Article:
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Re: Article: Consumers ditch websites with poor privacy policies (PCPro UK)

From: Jonathan Mayer <jmayer@stanford.edu>
Date: Sun, 22 Jan 2012 21:00:34 -0600
Cc: "public-tracking@w3.org" <public-tracking@w3.org>
Message-Id: <6FCE6180-EDA7-4976-A82F-9A38EB76B6B5@stanford.edu>
To: Shane Wiley <wileys@yahoo-inc.com>
One of the perks of academia is research access to commercial reports, so I took a look at this Forrester paper.

The author makes some bold (and, by other evidence, erroneous) claims: that a shoddy privacy policy "will cost your organization substantial revenues" and that many consumers will "'just say no' if a privacy policy doesn't pass their sniff test."  I don't believe the paper's content comes close to supporting the author's claims.  They are based exclusively on responses to a single question in a large-scale online survey: "Have you ever not completed an online transaction with a company because of something you read in the company's terms of use or privacy policy?"  44% of respondents in 2011 said yes, up from 38% in 2008.  Among other issues with the question: it requires a leading self-assessment (asks about something a responsible purchaser would do), it is not frequentative ("ever" vs. "how often"), it is ambiguous about privacy-related causation ("something you read"), it is susceptible to misinterpretation (to the average person, what does "terms of use or privacy policy" mean?), and it presumes awareness (what about companies that don't prominently post privacy policies - or that consumers don't even know are collecting their information?). Even ignoring all of those significant shortcomings and reading the results generously, they still do not support the author's claims.  On the contrary, if 56% of web users have *never* meaningfully changed behavior because of a website's policies, that would suggest we can't rely on market forces to get privacy right.

Jonathan

On Jan 19, 2012, at 4:25 PM, Shane Wiley wrote:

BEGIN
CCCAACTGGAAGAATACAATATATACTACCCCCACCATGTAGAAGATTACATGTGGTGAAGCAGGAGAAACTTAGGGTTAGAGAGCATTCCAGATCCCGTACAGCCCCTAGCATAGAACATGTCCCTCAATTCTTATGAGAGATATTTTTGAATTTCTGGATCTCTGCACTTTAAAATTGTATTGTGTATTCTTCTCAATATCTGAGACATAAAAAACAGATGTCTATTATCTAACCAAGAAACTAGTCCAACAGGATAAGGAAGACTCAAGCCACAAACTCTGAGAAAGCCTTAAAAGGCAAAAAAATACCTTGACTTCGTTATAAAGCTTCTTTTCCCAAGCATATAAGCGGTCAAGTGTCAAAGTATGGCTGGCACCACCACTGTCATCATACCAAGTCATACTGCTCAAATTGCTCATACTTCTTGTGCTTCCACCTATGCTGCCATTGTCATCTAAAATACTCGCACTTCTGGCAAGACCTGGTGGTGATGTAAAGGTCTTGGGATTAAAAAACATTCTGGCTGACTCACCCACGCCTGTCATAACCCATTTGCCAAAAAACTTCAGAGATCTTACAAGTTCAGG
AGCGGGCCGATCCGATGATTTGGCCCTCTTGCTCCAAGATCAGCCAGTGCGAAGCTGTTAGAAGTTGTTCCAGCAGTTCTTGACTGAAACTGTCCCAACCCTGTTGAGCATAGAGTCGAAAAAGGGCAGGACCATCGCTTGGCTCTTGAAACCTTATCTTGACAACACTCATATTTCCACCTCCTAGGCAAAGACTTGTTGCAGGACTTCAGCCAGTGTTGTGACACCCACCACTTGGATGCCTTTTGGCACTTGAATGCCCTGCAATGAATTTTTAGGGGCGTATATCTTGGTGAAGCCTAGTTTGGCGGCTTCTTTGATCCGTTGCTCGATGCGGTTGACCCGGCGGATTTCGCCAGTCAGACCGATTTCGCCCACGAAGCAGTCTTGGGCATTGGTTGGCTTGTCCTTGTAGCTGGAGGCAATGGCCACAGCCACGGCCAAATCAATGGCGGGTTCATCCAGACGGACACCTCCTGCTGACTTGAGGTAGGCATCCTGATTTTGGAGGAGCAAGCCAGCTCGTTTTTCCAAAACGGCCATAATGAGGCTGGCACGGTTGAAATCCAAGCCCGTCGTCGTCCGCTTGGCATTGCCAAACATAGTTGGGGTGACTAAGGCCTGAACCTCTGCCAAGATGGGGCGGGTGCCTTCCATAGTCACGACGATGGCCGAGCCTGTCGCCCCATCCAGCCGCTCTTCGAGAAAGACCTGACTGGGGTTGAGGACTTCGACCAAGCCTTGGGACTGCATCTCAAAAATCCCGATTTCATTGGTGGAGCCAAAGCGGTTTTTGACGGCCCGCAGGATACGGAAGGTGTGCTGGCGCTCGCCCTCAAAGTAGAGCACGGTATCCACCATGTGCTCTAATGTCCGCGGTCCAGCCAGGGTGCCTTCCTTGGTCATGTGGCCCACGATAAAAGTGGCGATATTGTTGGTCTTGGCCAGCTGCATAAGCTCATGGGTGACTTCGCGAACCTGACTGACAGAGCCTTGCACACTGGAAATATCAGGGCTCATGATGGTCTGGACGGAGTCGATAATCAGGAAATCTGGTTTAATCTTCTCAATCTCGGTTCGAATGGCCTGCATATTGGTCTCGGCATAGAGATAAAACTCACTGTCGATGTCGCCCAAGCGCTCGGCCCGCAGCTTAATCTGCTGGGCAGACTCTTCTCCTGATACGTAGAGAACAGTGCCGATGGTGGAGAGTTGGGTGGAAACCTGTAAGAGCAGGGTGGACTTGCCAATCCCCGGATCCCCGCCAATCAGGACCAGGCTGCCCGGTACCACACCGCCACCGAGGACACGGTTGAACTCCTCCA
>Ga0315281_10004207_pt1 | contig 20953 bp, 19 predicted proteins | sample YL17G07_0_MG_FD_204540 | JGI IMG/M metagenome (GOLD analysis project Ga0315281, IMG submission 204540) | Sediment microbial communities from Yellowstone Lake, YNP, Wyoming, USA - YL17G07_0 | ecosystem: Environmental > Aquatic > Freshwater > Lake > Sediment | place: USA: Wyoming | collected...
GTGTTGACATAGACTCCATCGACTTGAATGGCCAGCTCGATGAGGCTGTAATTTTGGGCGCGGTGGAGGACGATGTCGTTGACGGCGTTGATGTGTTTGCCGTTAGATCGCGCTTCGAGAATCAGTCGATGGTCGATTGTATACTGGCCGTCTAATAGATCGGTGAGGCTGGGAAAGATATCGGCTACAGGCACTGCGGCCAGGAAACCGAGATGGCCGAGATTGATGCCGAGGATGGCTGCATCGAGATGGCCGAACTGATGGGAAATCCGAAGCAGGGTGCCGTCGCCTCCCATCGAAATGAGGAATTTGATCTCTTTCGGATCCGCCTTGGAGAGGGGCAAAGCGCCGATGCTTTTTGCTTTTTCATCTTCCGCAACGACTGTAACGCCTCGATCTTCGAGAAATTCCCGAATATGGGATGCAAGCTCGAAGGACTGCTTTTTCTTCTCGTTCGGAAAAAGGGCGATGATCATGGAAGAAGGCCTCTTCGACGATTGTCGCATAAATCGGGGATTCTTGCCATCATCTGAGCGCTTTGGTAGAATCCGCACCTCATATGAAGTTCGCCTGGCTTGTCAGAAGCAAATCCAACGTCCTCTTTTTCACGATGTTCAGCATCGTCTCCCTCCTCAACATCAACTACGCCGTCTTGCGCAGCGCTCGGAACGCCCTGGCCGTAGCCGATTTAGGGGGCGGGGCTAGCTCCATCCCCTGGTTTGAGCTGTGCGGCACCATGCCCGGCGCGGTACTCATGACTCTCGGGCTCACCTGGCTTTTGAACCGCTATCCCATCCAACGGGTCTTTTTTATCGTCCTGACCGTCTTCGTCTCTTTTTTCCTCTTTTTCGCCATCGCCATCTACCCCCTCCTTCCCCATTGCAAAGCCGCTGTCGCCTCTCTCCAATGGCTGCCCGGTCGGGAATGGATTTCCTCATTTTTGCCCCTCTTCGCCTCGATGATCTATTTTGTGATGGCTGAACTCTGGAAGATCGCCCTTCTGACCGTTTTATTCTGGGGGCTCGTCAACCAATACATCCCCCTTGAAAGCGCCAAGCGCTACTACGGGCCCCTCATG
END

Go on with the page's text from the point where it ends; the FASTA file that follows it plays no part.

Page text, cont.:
> URL:  http://www.pcpro.co.uk/news/372298/consumers-ditch-websites-with-poor-privacy-policies
>  
> Consumers ditch websites with poor privacy policies
> 
> By Stewart Mitchell
> 
> Posted on 18 Jan 2012 at 17:38
> 
> Websites need to rethink their privacy policies as consumers ditch those that hide data rules or leak information, according to research from Forrester.
> 
> The analyst found that a growing number of consumers were reading how companies dealt with their privacy and voting with their feet if they didn’t like what they saw.
> 
> “A leaky, bloated, or hidden privacy policy and/or terms-of-use statement will cost your organisation substantial revenues,” said report author Fatemeh Khatibloo.
> 
> “A surprising number of consumers ‘just say no’ if a privacy policy doesn't pass their sniff test, and the numbers seem to be rising.”
> 
> The research questioned 37,000 North American consumers, finding that older web users were most likely to read and act on privacy policies.
> 
> Most marketers can’t afford to lose valuable customer segments, but they are at risk of doing so if they retain the privacy policies they’ve been leaning on
> 
> In response to the question “Have you ever not completed an online transaction with a company because of something you read in the company’s terms of use or privacy policy?” more than half of respondents over 55 said they had.
> 
> The increase in awareness was illustrated by the fact that the same question posed to over 55s in 2008 saw only 40% of people ditch a transaction because of privacy concerns.
> 
> Overall, the number of people who had left a site due to privacy policy fears has risen from 38% to 44%, reflecting increased awareness over the last three years, Forrester said.
> 
> Although the walk-away rate was lower among younger web users, Forrester said companies and websites should be aware that these customers were likely to change their attitudes.
> 
> “Most marketers can’t afford to lose valuable customer segments, but they are at risk of doing so if they retain the privacy policies they’ve been leaning on for the past several years,” Khatibloo said.
> 
>  


Received on Monday, 23 January 2012 08:21:49 UTC

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